As well as being a shelter, the ELS would have been a miniature scientific outpost. It would be equipped with a drill capable of getting 100 feet down into the Moon’s crust, carry explosive charges for seismic readings, and had three remote instrument stations that would be deployed far from the landing site thanks to the extended EVA capability the shelter would provide. All told, the shelter would come with 3470 pounds (1.57 tonnes) of science gear, while the shelter itself was a remarkably light 985 pounds (447 kg). Add in the expendables and altogether it could be successfully landed on the Moon by the LM/T with a mere pound and a half to spare. Let it not be said that they didn’t squeeze all the juice out of this one.

If the project had gone ahead, Garrett anticipated that the ELS would be operational in 1972. The study is silent on cost, apparently because the construction work was to be handed off to Grumman, and so it was their problem.

What happened to make it fail: It got caught up in the rapid ramping down of the Apollo program that started in 1968, not least the fact that Saturn V production was shut down and the rockets they had were all they were going to get.

By scrimping and saving (and cutting a couple of Moon landings) NASA managed to save Skylab, and eventually the detente-driven Apollo-Soyuz Test Project, but that was it. As any mission involving the Early Lunar Shelter was going to require two Saturn V launches it was an obvious target for a cut, taking up as it would two slots that could be used by two different, separate Moon missions. It was one of the first things to go, and did not make it out of 1968.

What was necessary for it to succeed: It’s interesting to compare the Early Lunar Shelter to the other Moon bases we’ve examined so far, Barmingrad and Project Horizon. Both were hugely ambitious and nowhere near happening in reality, while for this project the key word was early. A lot of people tend to conflate Moon bases with lunar colonies, or at least the next rank down of permanently inhabiting the Moon even if the personnel are swapped out periodically. What NASA put its finger on was that we’re not likely to make that big a leap all in one go. The first lunar bases are probably going to be temporary, just like the first space stations were before we worked our way up to Mir and the ISS.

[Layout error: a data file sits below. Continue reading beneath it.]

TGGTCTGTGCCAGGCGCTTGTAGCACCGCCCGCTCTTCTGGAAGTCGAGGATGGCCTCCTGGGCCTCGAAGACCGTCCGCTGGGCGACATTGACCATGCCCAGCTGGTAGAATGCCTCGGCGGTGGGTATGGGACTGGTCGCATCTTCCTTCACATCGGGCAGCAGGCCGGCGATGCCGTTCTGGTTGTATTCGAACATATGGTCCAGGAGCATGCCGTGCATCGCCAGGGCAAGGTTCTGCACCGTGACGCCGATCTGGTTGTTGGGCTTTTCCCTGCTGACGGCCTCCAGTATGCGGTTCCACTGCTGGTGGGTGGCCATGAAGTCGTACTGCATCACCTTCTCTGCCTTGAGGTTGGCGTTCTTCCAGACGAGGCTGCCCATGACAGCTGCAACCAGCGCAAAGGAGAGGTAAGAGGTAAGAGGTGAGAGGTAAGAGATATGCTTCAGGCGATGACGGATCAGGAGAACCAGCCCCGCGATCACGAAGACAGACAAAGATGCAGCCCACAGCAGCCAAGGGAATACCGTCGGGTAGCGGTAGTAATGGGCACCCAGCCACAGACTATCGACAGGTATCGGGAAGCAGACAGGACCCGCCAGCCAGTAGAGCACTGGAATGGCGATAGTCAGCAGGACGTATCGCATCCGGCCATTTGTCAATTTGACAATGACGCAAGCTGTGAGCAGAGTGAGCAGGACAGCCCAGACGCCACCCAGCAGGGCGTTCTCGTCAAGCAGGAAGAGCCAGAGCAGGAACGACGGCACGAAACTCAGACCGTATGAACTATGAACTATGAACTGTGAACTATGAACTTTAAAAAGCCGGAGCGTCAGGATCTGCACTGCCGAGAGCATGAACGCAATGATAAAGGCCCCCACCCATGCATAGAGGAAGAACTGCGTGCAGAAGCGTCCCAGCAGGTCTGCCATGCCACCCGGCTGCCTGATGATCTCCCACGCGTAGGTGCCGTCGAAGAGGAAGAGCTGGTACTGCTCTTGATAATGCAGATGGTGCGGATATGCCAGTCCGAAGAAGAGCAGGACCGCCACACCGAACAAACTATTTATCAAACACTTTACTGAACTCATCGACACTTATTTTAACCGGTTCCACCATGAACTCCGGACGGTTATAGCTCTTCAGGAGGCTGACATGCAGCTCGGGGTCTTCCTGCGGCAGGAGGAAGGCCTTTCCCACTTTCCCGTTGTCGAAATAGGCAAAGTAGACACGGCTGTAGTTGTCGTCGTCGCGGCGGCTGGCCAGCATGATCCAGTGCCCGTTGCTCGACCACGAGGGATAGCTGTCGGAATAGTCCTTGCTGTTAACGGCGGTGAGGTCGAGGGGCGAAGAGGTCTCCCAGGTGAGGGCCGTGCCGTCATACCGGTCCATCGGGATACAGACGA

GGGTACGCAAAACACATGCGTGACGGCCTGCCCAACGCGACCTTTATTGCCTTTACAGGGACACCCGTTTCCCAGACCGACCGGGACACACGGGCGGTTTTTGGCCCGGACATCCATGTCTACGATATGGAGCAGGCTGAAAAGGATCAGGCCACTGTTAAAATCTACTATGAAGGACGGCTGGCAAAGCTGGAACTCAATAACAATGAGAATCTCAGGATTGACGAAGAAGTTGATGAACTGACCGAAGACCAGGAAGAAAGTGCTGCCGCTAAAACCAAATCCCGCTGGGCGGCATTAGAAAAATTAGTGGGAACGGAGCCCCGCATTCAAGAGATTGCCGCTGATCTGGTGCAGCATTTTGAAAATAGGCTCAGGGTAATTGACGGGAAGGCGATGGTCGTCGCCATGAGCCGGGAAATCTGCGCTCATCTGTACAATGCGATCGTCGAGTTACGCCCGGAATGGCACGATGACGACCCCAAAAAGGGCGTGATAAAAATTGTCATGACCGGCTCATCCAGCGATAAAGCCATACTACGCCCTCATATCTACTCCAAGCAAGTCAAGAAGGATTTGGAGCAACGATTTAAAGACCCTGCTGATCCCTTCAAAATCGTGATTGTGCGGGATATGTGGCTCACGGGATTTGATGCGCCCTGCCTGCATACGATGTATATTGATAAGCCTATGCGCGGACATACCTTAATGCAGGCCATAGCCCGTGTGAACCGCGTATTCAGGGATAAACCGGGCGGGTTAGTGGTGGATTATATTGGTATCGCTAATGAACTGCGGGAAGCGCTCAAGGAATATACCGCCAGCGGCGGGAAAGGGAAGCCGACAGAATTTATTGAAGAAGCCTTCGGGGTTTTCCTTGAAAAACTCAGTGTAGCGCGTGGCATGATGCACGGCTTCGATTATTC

On that basis it’s easy to get the ELS to fly, as it was a big part of the logical next step in lunar exploration (ignoring the elephant in the room that was automated exploration, mind you). With probably no more than some minor redesigning there could have been one on the Moon just a few years after when Garrett AiResearch pictured it: 1972.

As ugly as the post-1969 picture was for NASA’s funding, it’s not too much of stretch to see the three or four more necessary missions past Apollo 17 making it through the budget grinder and “Apollo ELS” flying sometime around late 1974 or early 1975. It’s a lot likelier than much of what NASA proposed post-Apollo 11, at least, if only because one mission like that would be as much or more of a punctuation mark at the end of the program as any other mission bar Apollo 11 itself.


Early Lunar Shelter Design and Comparison Study, Volume I and Volume IV, W.L. Burriss, N.E. Wood, and M.L. Hamilton. Garrett AiResearch. Los Angeles, California. 1967.

The R-56: “Yangel Works for Us”

Thre possible arrangements of the R-56 rocket

Three possible arrangements of the R-56 rocket. The one on the right is the “4-4-1” module arrangement initially favoured, while the one at centre is close to the monoblock version finally settled on (it is missing the flared skirt necessary to house all of its engines). Original source unknown.